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December 06, 2005

Inner Journeys with James Mason

Journey to the Center of the Earth
Henry Levin - 1959
20th Century Fox Region 1 DVD

Lord Jim
Richard Brooks - 1965
Columbia Region 1 DVD

Between 1959 and 1962 I lived in Teaneck, New Jersey. Pat Boone, at the height of his stardom, also lived in Teaneck. I never got to see him although some of my elementary school friends reported sightings. I didn't see Journey to the Center of the Earth because I was still restricted by my parents to only seeing movies with the name "Walt Disney" attached to the title. Once again, thanks to the miracle of the DVD, I can fill in those gaps of childhood.

The man who made Fats Domino and Little Richard safe for the suburbs has two semi-nude scenes, one with a sheep! Of course the couple of songs don't sound like anything from the late 19th Century. James Mason is on hand mostly to provide a bit of gravitas to a film that co-starred the ephemeral Arlene Dahl and Diane Baker. Mason was previously in the Disney version of 20,000 Thousand Leagues Under the Sea, but it was after this film that one could expect at least one Jules Verne film adaptation every year in the early Sixties. Journey was also the last screenplay written by Charles Brackett and Walter Reisch. A couple of wisecracks slip in to remind us that former collaborator Billy Wilder didn't write all the jokes.

Although the film special effects and sets were considered state of the art at the time, the years have been less than kind. There is one set which looks like a maze of twisted white roots that still looks good. One set looks like it was constructed with Bloomingdale's gift boxes and aluminum foil. The dinosaurs appear to be lizards photographed with extreme close-up lenses. It probably wasn't mean to be symbolic, but there is also a shot of Pat Boone hammering a big spike into a dinosaur's tongue. Bernard Herrmann brought the heavy brass and woodwinds for his score. By Herrmann standards it's O.K. but one is easily reminded of memorable music and a far better movie, as Pat Boone's character has a fear of heights and his own version of vertigo.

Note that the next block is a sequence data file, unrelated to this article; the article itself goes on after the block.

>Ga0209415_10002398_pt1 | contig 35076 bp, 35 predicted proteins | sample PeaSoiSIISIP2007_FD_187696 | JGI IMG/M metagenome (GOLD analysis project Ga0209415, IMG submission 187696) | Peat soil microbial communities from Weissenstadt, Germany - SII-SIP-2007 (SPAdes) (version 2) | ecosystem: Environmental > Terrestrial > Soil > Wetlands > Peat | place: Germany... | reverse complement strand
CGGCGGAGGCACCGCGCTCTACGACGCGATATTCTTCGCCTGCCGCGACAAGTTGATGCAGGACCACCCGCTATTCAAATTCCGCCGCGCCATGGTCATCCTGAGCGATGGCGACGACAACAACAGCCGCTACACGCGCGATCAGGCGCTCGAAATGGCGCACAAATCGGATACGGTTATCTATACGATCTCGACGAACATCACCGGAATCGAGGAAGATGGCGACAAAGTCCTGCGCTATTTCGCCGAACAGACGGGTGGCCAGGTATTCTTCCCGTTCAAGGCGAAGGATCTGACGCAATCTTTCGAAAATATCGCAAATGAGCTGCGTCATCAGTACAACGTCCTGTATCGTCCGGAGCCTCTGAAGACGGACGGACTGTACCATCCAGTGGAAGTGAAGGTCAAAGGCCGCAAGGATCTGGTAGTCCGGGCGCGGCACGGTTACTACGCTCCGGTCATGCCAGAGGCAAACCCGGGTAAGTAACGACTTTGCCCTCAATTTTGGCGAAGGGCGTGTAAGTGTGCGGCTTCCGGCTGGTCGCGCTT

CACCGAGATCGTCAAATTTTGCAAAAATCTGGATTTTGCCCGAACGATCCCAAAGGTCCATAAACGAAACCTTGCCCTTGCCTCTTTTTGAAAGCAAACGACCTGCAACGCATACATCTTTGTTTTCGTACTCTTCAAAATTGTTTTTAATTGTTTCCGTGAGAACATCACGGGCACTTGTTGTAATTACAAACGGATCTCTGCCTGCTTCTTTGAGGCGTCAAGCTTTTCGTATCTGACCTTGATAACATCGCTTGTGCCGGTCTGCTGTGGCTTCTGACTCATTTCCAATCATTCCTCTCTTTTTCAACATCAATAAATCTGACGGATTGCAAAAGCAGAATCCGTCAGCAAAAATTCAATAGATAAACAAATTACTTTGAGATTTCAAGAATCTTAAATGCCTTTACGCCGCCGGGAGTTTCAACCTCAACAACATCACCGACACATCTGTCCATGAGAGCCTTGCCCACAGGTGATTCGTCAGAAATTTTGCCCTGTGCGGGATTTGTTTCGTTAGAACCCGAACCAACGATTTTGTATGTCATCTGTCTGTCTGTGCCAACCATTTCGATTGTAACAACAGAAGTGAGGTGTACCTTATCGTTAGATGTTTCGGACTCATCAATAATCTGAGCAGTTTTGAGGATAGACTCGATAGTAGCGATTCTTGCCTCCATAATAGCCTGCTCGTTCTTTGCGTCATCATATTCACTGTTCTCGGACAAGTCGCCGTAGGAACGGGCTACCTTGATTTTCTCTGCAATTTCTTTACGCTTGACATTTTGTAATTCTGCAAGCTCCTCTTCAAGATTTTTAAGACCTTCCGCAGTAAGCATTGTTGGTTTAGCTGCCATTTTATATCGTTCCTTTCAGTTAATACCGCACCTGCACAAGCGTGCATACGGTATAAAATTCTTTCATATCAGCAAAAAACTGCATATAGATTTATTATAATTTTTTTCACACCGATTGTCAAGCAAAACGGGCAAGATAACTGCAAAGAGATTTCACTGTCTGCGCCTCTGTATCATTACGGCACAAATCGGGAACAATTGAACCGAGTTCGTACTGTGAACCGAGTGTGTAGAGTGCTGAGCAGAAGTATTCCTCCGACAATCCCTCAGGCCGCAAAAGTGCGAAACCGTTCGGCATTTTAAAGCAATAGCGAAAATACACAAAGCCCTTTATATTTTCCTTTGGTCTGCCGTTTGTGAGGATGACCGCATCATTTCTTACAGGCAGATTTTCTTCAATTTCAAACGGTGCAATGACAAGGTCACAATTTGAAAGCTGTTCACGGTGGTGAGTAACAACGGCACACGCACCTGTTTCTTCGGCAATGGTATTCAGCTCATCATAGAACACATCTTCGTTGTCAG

A little research shows that forty years before Richard Brooks' version, Victor Fleming made a much shorter, silent version of Lord Jim. It probably was no more successful than this big budget flop that was probably Brooks attempt to meet or beat David Lean with a "thinking man's epic". Joseph Conrad has always been a challenge for filmmakers, but Lord Jim, with its narrative made up of multiple viewpoints and chronologies is the least filmable. Even at two and a half hours, Conrad's novel is pretty much reduced to an adventure movie with philosophical moments. Peter O'Toole looks somewhat like the character that Conrad decribes, but Brooks' filmic language to convey the psychology of Jim is awkward at best and more often heavy handed. James Mason shows up quite late in the film as Gentleman Brown, the character who forces Jim to face himself. Brooks also proved capable as anyone else in miscasting a foreign actress by having Israeli Delilah Lavi as "the girl" from Southeast Asia. The final word on this filmed version of Conrad should go to Orson Welles, who stated: "If I were police commissioner of the world, I would put Richard Brooks in jail for what he did to Lord Jim."

Posted by Peter Nellhaus at December 6, 2005 06:30 PM